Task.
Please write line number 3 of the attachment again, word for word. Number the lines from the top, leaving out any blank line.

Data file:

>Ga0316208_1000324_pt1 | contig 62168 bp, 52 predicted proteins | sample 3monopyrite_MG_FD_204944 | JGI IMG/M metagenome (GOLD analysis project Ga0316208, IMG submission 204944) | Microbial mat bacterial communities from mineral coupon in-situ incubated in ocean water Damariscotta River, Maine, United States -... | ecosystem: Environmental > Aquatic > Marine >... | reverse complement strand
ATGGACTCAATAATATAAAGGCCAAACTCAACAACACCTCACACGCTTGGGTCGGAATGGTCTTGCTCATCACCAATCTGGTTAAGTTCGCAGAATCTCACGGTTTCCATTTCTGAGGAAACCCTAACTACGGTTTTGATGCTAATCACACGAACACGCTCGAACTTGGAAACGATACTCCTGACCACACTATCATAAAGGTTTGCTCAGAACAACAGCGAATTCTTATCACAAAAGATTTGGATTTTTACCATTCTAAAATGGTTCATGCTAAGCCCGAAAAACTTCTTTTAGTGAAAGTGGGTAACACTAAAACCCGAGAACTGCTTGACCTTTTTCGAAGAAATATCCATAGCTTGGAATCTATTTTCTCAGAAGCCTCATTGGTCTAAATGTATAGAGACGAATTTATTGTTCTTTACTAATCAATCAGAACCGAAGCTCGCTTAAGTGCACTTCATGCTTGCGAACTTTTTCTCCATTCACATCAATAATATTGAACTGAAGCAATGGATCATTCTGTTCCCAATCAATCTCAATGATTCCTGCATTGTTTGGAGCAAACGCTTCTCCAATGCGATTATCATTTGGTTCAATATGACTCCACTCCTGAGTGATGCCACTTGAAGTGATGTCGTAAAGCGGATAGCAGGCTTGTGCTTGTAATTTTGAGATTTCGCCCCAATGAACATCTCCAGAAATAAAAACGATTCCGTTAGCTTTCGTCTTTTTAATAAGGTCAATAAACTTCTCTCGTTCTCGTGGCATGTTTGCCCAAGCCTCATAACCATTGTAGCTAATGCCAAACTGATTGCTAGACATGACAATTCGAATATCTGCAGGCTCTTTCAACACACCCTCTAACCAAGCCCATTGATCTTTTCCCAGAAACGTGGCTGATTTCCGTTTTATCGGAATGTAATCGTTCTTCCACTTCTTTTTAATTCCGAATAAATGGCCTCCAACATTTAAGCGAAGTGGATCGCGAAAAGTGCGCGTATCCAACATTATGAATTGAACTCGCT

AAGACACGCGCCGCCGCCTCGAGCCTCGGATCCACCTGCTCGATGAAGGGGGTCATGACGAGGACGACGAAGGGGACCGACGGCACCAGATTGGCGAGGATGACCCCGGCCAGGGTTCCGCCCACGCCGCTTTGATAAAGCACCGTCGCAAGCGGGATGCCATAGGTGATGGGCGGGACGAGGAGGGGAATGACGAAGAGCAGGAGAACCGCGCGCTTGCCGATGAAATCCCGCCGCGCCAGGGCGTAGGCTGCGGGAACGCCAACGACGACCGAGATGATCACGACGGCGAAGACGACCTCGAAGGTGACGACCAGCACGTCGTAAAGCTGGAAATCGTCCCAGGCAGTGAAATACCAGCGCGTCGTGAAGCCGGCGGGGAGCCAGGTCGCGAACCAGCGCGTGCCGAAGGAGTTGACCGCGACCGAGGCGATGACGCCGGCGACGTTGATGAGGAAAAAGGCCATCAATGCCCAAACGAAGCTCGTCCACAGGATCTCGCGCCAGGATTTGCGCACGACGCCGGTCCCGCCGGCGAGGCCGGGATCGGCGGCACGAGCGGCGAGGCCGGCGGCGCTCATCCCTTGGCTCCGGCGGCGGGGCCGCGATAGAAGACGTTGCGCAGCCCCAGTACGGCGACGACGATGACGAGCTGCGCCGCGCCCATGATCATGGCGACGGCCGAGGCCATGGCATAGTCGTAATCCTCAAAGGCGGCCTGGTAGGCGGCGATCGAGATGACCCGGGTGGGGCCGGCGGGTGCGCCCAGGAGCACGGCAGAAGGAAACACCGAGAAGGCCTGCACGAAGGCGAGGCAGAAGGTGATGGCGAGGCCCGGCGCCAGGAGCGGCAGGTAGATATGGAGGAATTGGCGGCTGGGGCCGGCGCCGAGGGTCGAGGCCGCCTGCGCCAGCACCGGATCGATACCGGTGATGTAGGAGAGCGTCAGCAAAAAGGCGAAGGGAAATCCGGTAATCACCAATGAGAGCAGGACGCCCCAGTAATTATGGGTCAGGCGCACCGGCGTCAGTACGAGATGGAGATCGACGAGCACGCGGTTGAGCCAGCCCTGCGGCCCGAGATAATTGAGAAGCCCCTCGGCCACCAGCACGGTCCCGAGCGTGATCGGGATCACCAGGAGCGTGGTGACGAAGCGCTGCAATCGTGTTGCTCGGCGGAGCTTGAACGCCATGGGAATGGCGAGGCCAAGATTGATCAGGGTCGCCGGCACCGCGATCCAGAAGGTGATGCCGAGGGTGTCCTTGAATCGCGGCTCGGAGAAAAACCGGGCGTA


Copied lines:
AAGACACGCGCCGCCGCCTCGAGCCTCGGATCCACCTGCTCGATGAAGGGGGTCATGACGAGGACGACGAAGGGGACCGACGGCACCAGATTGGCGAGGATGACCCCGGCCAGGGTTCCGCCCACGCCGCTTTGATAAAGCACCGTCGCAAGCGGGATGCCATAGGTGATGGGCGGGACGAGGAGGGGAATGACGAAGAGCAGGAGAACCGCGCGCTTGCCGATGAAATCCCGCCGCGCCAGGGCGTAGGCTGCGGGAACGCCAACGACGACCGAGATGATCACGACGGCGAAGACGACCTCGAAGGTGACGACCAGCACGTCGTAAAGCTGGAAATCGTCCCAGGCAGTGAAATACCAGCGCGTCGTGAAGCCGGCGGGGAGCCAGGTCGCGAACCAGCGCGTGCCGAAGGAGTTGACCGCGACCGAGGCGATGACGCCGGCGACGTTGATGAGGAAAAAGGCCATCAATGCCCAAACGAAGCTCGTCCACAGGATCTCGCGCCAGGATTTGCGCACGACGCCGGTCCCGCCGGCGAGGCCGGGATCGGCGGCACGAGCGGCGAGGCCGGCGGCGCTCATCCCTTGGCTCCGGCGGCGGGGCCGCGATAGAAGACGTTGCGCAGCCCCAGTACGGCGACGACGATGACGAGCTGCGCCGCGCCCATGATCATGGCGACGGCCGAGGCCATGGCATAGTCGTAATCCTCAAAGGCGGCCTGGTAGGCGGCGATCGAGATGACCCGGGTGGGGCCGGCGGGTGCGCCCAGGAGCACGGCAGAAGGAAACACCGAGAAGGCCTGCACGAAGGCGAGGCAGAAGGTGATGGCGAGGCCCGGCGCCAGGAGCGGCAGGTAGATATGGAGGAATTGGCGGCTGGGGCCGGCGCCGAGGGTCGAGGCCGCCTGCGCCAGCACCGGATCGATACCGGTGATGTAGGAGAGCGTCAGCAAAAAGGCGAAGGGAAATCCGGTAATCACCAATGAGAGCAGGACGCCCCAGTAATTATGGGTCAGGCGCACCGGCGTCAGTACGAGATGGAGATCGACGAGCACGCGGTTGAGCCAGCCCTGCGGCCCGAGATAATTGAGAAGCCCCTCGGCCACCAGCACGGTCCCGAGCGTGATCGGGATCACCAGGAGCGTGGTGACGAAGCGCTGCAATCGTGTTGCTCGGCGGAGCTTGAACGCCATGGGAATGGCGAGGCCAAGATTGATCAGGGTCGCCGGCACCGCGATCCAGAAGGTGATGCCGAGGGTGTCCTTGAATCGCGGCTCGGAGAAAAACCGGGCGTA